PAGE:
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GPS Camera/video

Annotates photos with location info
  (+9, -3)
(+9, -3)
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GPS unit embedded in camera encodes location/time/date info when you take a snap. Embedded compass would also show what direction the camera was pointing (could also be done with 2 GPS receivers. 3 receivers would give precise 3D orientation of camera.) The information is encoded on the negative using some suitable technique, whence it may be retrieved by appropriate equipment.
Mickey the Fish, Jul 07 2000

Truth videocam http://www.halfbake...idea/Truth-videocam
Another GPS-videocamera idea [bookworm, Jul 07 2000]

Ifaistos http://www.digital-opsis.com
Well the device exists for sometime now. Connects to Kodak DC26x and DC290 models. Soon there will be support for Nikon Coolpix models also [Ifaistos, May 13 2002]

Predator (for Grog) http://www.army-tec...m/projects/predator
Grog, linking will not work from annotations. You need to use this link area. [yamahito, Sep 17 2002, last modified Oct 21 2004]

GeoSnapper http://www.geosnapper.com/
Using this site would really be easier with a GPS enabled camera. It has some information on how to use a camera and GPS together. [offsky, Oct 21 2004]

Ricoh GPS compatible RDC-i700 G http://www.dpreview...22601ricohi700g.asp
Compact digital camera with GPS support ( Compact Flash ) [kalkavan, Oct 21 2004]

Surveylab's IKE - ike knows everything http://www.surveylab.co.nz/
This device "ike" does this. Incorporates digital camera, GPS, Laser Distance Meter, Compass, Inclinometer to calculate the position of the target, and then add additional info via a Pocket PC 2003 interface. Totally integrated unit! [mozzie_mike, Oct 21 2004]

Mappr http://www.mappr.co...pr.phtml?tag=bakery
Would make posting here easier. [Worldgineer, Jul 27 2005]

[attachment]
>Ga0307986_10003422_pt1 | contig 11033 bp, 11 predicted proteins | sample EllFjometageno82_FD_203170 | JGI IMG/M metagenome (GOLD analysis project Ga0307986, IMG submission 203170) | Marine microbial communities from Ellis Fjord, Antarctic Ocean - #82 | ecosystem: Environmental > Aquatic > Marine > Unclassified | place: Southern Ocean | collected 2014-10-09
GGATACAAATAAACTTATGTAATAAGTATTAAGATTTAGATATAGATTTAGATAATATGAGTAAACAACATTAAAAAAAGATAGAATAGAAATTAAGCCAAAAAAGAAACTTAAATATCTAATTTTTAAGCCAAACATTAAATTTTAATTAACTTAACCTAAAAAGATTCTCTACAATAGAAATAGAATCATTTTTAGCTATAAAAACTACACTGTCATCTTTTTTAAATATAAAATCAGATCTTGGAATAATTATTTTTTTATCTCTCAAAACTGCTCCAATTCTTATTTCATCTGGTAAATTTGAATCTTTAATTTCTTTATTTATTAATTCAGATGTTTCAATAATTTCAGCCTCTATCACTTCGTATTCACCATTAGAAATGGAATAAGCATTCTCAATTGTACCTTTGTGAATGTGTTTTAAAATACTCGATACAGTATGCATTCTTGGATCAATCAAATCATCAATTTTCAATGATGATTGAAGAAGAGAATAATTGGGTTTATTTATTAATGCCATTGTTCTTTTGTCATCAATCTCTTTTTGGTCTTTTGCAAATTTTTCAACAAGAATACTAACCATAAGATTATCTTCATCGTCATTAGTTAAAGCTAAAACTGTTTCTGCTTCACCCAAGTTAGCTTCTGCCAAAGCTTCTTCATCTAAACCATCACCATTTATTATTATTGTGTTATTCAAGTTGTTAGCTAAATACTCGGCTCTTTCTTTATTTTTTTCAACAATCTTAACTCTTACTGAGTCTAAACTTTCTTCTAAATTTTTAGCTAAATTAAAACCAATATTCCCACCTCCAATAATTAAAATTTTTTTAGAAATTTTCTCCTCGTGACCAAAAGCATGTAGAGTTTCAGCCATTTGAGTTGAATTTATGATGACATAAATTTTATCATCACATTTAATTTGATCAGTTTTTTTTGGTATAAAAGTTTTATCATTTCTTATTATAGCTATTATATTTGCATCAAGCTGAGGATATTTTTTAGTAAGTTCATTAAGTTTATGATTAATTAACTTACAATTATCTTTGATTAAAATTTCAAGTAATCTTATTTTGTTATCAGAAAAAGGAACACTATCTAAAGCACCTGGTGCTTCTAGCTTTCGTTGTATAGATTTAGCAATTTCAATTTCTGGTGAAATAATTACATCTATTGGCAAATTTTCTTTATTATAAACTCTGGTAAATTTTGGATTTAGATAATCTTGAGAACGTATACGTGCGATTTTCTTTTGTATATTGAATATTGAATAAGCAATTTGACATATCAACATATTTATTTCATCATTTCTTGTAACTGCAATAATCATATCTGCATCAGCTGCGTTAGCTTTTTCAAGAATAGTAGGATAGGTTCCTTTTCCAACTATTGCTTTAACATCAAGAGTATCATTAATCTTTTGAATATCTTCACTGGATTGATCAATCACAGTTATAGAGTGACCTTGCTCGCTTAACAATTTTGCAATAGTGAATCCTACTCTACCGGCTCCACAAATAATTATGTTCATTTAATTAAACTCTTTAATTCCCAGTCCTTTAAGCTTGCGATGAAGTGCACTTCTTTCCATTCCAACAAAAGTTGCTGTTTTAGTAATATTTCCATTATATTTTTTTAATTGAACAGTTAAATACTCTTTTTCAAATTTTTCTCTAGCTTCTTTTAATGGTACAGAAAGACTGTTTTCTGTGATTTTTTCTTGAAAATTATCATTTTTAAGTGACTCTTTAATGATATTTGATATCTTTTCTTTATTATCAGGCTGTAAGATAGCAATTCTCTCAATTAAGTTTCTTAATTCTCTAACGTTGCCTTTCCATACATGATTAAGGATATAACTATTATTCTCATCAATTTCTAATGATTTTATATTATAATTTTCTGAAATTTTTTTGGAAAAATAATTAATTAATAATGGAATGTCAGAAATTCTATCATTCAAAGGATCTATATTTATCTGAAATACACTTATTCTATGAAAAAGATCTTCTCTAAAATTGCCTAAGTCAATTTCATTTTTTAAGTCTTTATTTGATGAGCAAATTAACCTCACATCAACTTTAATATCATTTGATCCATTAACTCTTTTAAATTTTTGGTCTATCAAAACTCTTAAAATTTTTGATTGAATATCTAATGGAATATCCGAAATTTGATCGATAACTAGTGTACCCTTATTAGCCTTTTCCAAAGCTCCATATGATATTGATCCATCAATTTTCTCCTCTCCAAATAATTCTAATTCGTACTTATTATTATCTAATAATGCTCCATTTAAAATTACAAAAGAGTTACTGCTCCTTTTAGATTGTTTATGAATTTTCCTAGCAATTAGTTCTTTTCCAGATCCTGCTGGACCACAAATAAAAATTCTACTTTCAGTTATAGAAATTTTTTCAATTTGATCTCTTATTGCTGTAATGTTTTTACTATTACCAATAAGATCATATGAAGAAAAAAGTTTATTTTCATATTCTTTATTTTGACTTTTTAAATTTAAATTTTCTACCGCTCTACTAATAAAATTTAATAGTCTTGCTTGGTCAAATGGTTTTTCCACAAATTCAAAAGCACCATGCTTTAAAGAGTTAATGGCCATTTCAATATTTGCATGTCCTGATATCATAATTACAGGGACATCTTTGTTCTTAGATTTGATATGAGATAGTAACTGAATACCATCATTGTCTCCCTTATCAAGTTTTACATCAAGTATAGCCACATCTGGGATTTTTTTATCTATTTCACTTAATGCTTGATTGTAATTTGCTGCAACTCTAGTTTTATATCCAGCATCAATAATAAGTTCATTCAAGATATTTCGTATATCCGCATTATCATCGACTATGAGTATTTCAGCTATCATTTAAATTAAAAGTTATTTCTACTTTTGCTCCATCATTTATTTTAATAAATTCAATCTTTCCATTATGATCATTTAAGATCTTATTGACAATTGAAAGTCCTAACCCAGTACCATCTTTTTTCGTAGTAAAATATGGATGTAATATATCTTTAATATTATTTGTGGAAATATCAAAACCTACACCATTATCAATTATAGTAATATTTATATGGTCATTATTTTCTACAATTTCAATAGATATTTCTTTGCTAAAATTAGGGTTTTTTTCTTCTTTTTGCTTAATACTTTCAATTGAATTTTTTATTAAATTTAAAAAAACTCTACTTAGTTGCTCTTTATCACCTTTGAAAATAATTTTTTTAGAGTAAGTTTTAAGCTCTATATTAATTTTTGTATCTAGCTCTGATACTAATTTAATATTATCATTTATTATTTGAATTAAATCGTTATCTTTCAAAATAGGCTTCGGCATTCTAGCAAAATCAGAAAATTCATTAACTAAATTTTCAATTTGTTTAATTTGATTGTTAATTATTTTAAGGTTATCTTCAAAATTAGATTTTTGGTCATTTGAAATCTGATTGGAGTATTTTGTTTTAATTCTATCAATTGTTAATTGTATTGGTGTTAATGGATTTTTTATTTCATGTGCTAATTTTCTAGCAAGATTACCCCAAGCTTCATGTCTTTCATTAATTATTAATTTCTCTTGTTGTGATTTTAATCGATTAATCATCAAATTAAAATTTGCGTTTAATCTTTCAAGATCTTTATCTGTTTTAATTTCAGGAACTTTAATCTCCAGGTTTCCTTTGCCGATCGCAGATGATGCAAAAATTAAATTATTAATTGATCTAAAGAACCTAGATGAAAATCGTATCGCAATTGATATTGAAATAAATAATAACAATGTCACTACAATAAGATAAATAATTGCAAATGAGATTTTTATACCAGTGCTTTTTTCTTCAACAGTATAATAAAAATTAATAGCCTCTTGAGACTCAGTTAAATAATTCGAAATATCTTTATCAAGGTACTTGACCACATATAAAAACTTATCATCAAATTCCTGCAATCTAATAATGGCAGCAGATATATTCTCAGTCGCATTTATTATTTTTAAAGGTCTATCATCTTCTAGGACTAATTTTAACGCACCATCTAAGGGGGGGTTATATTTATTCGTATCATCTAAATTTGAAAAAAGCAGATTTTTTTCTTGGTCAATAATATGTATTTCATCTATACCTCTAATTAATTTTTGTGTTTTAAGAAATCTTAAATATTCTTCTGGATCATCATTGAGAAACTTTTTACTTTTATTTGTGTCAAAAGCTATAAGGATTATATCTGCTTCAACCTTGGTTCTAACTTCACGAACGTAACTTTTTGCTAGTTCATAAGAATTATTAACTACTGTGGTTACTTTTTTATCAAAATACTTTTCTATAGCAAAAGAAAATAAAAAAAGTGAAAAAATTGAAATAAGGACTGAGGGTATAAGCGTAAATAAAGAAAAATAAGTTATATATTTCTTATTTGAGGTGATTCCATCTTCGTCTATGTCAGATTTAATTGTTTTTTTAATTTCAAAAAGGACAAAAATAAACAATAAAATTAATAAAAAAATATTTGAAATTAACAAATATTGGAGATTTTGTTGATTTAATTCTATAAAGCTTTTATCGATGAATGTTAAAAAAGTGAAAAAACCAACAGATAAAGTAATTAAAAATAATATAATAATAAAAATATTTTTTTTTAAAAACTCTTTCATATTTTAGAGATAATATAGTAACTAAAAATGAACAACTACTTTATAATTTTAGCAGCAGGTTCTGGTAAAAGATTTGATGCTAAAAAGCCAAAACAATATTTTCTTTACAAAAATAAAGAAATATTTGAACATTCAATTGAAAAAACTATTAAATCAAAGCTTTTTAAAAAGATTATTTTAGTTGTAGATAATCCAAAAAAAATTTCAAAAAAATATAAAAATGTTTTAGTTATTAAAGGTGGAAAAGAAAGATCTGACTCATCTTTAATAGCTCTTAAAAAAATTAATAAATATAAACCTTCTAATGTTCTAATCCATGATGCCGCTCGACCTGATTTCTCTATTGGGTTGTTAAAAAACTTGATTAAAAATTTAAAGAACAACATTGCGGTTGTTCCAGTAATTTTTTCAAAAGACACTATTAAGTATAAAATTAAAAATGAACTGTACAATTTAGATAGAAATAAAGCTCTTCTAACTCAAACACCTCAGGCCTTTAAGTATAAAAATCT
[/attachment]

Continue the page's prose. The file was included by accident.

a map, for flickr http://www.flickrmap.com
where you can gps tag your photos using GoogleEarth [neilp, Feb 05 2006]


       Red hen systems makes a device that records gps onto the audio track of a camcorder right thru the mic input. Then a GIS application "maps" out the locations from which video was shot allowing random access to video segments from a geographical interface. Neet little toy, but the owner of the company is not a nice person, so don't buy one.   

       Another great invention still looking for a market, the people who could really use such a device, wildlife biologists, realators, etc. are generally not intellegent enoutgh to operate it.
sutheric, Dec 09 2000

       A company called Pictometry has a system that uses GPS and a digital camera. Generally used for aerial surveying. Unique thing is that you can load the image in their software and pick out any point in the image and find out what the coordinates are for that point! (not just the location of the camera.) Was featured in Advanced Imaging magazine a few years ago.
tscislaw, Jun 10 2001

       Neat idea. But... how big do you see this camera being? Last time i looked GPS was accurate to about a meter. To accurately guage the actual camera orientation, you would need not accuracy not just to the length of the camera, but to a small enough fraction of their difference in each dimension. That means millimetres or less.   

       The 3D camera position could, however, be recorded by other means - an old fasioned compass for direction, and some system of gyros for the orientation.
sadie, May 14 2002

       Baked, many times over, just not for civilians...   

       Predator <admin - link moved to link section> takes video from on-board video camera. A display in a on-ground command post shows 1) plane's lat/long location and 2) the lat/long point that the camera's aiming at. The operator can zoom it and out on the live video (not just snapshots) and pan/tilt. As the camera sways, the target's lat/long location is updated on-screen on-the-fly. Beautiful for 1) looking at where the bad guy's tanks are, and 2) killin' em. (or seeing if a bomb killed 'em earlier)...   

       P.S. to Admin; thanks for the link move - I had a case of newbie dumbness.